With the full reflection in the tin, decided to push in a bit to give a bit more detail on the bird. As the glass closed in on the Tri it occurred to me there is a downside to the private hunting grounds. The more company you have the more choices your predators have. These marsh waters are home to some mighty impressive Alligators (link here). At least with a few more victims.. I mean “friends” around there is a greater chance that one of them will sound the alarm in time for chance to flee. A Gator checking out this part of the center will have one target in its sights. Before I leave this setting, note how low this specimen is to the top of the water. While researching this bird on Cornell’s website, learned that the Tri will pull in their neck and lower themselves to the water before making their strike. Consider that bit of background confirmed!
Found this specimen (believe it to be a different one) later in the day as the sun was starting to drop. Found it interesting that it was hunting the water from the bank. Most of the time I have seen this bird on the prowl it has been leg deep in the water. Tried looking up if this was an anomaly or if they do like to mimic their big brother the Great Blue. No luck on getting an answer to that, but did learn the Tri is supposedly similar to the Reddish Egret when it comes to stalking practices – very active, lots of dancing and coaxing to stir up prey. They even claim they put their wings over their heads similar to the Reddish to trick fish into wandering into the shadows. I have shots of the Reddish doing this (again, link here), however, never witnessed the Tri being this hyper.
The specimen above was found at Laguna Atascosa National Wildlife Refuge. As mentioned, the Tri doesn’t have the size of the Great’s, but they are still a tall bird compared to the rest of the peeps that spend their time in the shallow waters. There are two key indicators when trying to identify the Tricolored in the field. Both fairly easy to see as long as you can get a view from the side or front. The first is probably the easiest to distinguish. This species possesses a white belly. Spot that on a dark morph Heron/Egret and you are good to go. A second indicator can be more hidden at times. In fact, it is difficult to tell in the Padre shots above. They tend to have a whitish stripe down the front of the neck. You can see its outline in the shot directly above.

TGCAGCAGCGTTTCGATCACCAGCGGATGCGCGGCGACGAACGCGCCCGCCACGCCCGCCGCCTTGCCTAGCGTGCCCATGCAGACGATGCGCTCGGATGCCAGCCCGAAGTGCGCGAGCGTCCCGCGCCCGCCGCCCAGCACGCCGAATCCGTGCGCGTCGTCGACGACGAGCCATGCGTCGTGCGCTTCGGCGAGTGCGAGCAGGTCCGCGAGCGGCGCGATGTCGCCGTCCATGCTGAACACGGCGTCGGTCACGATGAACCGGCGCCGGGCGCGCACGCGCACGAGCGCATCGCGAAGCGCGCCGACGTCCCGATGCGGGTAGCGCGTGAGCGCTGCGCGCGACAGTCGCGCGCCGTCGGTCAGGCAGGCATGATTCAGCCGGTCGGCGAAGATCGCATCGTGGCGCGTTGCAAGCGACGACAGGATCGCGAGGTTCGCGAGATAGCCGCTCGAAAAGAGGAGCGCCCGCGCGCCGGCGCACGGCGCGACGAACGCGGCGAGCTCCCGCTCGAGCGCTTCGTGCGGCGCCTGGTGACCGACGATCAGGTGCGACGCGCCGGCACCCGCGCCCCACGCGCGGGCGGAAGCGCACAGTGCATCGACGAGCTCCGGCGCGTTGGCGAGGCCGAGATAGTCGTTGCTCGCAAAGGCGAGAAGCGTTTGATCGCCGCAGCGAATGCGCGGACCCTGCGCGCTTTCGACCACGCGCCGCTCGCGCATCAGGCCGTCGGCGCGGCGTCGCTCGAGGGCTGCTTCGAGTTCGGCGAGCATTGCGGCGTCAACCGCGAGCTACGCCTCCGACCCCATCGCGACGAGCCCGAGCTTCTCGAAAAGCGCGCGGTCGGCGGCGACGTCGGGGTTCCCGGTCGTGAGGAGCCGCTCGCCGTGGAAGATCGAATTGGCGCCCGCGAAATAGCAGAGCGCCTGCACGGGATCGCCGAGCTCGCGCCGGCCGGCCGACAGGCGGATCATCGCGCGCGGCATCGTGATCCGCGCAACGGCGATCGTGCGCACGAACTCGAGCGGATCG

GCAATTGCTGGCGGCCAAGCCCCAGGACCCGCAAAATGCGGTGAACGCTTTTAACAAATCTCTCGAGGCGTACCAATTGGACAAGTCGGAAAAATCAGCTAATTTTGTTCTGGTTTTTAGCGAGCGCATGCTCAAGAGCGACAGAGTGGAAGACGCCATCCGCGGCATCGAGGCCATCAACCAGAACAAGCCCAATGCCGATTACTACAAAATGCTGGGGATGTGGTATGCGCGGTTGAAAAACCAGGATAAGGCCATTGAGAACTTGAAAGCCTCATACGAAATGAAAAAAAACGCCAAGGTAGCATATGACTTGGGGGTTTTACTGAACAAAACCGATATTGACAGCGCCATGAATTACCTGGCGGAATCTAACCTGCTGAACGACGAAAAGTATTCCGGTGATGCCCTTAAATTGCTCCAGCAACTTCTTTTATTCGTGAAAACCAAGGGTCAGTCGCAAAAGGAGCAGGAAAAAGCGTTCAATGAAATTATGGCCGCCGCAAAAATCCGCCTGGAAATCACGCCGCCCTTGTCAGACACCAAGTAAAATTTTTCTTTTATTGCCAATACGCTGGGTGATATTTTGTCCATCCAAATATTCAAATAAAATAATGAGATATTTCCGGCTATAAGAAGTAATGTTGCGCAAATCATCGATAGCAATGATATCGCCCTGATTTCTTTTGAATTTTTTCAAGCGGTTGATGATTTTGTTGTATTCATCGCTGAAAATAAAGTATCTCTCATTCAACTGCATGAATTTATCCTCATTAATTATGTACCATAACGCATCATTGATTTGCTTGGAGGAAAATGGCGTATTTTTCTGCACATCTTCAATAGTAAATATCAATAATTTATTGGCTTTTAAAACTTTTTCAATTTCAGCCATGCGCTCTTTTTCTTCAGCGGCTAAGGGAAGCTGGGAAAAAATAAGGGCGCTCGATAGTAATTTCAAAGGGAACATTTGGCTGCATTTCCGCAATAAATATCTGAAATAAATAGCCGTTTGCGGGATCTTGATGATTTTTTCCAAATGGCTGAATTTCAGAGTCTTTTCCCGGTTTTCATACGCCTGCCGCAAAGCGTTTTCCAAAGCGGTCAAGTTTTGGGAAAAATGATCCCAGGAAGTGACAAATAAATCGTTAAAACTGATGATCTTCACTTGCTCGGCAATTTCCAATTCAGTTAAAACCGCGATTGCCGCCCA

While checking out Galveston Island, spotted this specimen in a small pond just off the road. It threw me at first as I saw the rusty neck and immediately thought it was a Reddish Egret. Didn’t really take note of the white belly (my bad) which would have pointed out my error immediately.
Discovered my error in the digital darkroom, but was still confused about the lack of the blue/grey slate and absence of the lavender. Eventually figured out that this was a juvenile. A nice add for my reference gallery. Unfortunately, that was the best shot I was able to tin on that encounter. The shot below gives a better look at the white strip on the neck and the now very apparent white belly … now if I could have just seen that stupid reed in the way I could have had a decent shot (bad Bri)
Probably should wrap this post up – had a lot of pictures that allowed me ramble on. Hope you enjoyed learning about my favorite Heron.